My thanks to Laura Rival and Patrick Whitefield for enabling me to attend such a wonderful event.

The Diversity Of Life

Here’s a couple of thoughts on E.O.Wilson’s book The Diversity of Life, which I’ve just finished reading – another in the long list of excellent tomes that I should have read years ago.

Wilson – Harvard biologist and founder of the term ‘biodiversity’ – doesn’t have all that much to say about farming in his book except that it tends to encroach on wilderness. It’s this habitat destruction that’s the No.1 cause of contemporary species extinctions, which are proceeding at such a high rate that it seems we’re now entering the sixth major extinction spasm in geological history, the last one being the KT event that did for the dinosaurs 65 million years ago. This one, it seems, is entirely the result of human activities, and past history suggests it takes the biosphere about 10 million years to recover from such spasms and return to something approaching previous levels of biodiversity. Food for thought.

And who is responsible for this dreadful destruction? Well, according to Wilson one of the main culprits is, er… small-scale farmers. He mentions in particular swidden cultivators of the tropical forests, and smallholders moving into and clearing those same forests at the head of an expanding agricultural frontier.

But let’s unpick this a bit. I discussed swidden cultivation in a previous post, and to my mind Wilson’s comments are basically confirmatory of the conclusions I drew in that post from Clifford Geertz’s work. Swidden, practised well in situations of low population density, can be just about the most sustainable form of agriculture possible. But when it’s done badly or in situations of population pressure, it can be disastrous. Either way, it’s not going to play a major role in global agricultural futures so perhaps we can put it to one side.

Smallholder expansion into the forests is a different matter. But what’s causing it? To take Brazil, a key tropical forest country, land concentration is enormous – sources suggest the largest 10% of farms hold 85% of the agricultural land area, or the largest 1% of farms hold 45% of the area, while some 5 million families remain landless (as at 2002 – Raj Patel, Stuffed And Starved p.204-5), and 30 million rural workers have lost their land in the last 25 years. So perhaps the destructive smallholder frontiersmen in the forests are simply the head of a wave originating in the soya and beef heartlands of Brazil’s big agri.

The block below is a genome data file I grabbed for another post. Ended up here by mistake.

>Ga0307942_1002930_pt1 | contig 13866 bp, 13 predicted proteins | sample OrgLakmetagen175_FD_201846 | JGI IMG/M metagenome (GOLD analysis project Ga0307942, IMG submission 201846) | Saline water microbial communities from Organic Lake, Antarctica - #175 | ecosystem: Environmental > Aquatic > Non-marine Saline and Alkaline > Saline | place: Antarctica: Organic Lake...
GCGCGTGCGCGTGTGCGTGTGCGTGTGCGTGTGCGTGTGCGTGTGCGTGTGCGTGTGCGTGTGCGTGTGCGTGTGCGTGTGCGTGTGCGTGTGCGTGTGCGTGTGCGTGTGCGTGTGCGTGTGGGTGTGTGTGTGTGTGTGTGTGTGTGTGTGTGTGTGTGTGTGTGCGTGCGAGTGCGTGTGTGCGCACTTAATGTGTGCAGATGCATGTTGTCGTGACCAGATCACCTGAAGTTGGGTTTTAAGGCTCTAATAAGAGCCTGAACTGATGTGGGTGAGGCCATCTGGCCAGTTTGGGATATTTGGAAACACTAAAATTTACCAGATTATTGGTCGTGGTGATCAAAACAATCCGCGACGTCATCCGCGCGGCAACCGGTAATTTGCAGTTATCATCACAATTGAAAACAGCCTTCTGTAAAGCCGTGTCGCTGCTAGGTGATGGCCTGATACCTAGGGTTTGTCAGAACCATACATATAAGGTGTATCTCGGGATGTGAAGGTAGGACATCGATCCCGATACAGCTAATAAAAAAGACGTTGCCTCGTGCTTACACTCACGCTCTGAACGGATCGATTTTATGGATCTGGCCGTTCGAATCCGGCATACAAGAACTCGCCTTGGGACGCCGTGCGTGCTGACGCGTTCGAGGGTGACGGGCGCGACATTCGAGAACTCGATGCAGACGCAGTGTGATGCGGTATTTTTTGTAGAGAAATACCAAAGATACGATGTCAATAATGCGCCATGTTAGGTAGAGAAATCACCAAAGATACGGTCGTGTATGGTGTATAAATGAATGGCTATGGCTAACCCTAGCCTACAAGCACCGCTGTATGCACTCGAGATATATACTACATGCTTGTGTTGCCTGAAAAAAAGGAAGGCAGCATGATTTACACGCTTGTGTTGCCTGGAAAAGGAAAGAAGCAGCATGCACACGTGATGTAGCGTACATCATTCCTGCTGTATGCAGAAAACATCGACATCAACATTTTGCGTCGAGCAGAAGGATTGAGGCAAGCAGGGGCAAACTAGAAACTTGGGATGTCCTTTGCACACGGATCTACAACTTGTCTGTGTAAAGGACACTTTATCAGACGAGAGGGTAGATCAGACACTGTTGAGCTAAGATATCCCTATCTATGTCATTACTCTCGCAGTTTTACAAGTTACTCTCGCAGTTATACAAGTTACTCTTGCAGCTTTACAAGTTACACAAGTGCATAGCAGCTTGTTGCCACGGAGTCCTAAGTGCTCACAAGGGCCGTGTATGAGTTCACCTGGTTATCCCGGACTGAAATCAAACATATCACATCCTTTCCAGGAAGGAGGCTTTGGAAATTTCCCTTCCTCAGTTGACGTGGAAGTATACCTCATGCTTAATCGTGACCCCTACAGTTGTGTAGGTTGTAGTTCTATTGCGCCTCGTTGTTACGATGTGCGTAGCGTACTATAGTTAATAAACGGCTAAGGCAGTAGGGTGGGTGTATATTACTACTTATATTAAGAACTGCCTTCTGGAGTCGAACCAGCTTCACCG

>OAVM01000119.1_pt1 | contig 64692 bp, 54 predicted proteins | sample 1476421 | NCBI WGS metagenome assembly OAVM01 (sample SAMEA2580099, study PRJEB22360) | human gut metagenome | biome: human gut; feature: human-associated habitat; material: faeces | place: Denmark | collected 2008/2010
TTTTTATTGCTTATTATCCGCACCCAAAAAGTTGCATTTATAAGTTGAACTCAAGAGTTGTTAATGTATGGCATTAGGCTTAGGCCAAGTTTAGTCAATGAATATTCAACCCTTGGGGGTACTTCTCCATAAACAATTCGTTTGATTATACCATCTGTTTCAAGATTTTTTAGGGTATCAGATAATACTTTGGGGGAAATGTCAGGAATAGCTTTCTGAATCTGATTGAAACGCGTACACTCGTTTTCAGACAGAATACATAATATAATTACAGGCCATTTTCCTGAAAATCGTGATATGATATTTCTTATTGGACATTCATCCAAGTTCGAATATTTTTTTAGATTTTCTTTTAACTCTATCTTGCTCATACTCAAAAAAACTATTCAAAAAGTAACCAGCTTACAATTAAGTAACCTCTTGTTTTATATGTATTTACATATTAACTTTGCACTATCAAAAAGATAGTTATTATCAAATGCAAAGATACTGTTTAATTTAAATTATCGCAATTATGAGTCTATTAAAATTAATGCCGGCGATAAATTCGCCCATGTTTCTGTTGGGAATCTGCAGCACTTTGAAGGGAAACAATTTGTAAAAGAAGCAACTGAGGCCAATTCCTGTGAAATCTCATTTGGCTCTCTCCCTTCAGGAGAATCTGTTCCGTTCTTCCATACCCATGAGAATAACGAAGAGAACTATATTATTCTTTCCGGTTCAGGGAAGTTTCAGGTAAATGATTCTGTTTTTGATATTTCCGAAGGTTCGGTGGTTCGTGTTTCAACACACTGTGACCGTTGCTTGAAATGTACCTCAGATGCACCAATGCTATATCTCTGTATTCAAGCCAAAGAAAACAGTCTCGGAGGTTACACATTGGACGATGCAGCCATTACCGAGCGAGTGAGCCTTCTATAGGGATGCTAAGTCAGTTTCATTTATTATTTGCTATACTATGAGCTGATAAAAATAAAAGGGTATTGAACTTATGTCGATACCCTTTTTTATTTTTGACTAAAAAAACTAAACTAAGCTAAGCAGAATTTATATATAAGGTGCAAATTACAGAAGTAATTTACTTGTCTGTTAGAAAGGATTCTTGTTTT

Closer to home I paid a sad visit recently to a 120 acre former dairy farm turned mixed farm and market garden, but now cultivating only an acre or two of its beautiful south-facing edge-of-town land while the rest was going to rack and ruin. If I’m honest, my own land is now similarly underutilised – not because I can’t grow useful crops for people locally using sustainable methods, but because I can’t do it profitably in the topsy turvy world of the present distorted economy (by ‘profitable’ I mean something approaching the minimum wage). It wouldn’t be hard to tell a story that started with doomed and homeless rainforest species, proceeded via homeless smallholder farmers clearing the wilderness and soya barons in countries like Brazil, hopped over to dirt cheap supermarket meat and eggs in countries like Britain, and thence to recreational landownership in the UK and good farmland lying idle here. Worth thinking about the next time you hear somebody say we need GM crops to intensify agricultural production so we can feed the world without encroaching on the wilderness.

A completely different issue raised in Wilson’s book is his emphasis on the extraordinary evolved complexity of wild ecosystems, above all those of the tropical rainforests. I think that raises interesting issues for those of us concerned with complexity in our artificial agro-ecosystems. But perhaps that’s a topic for another time.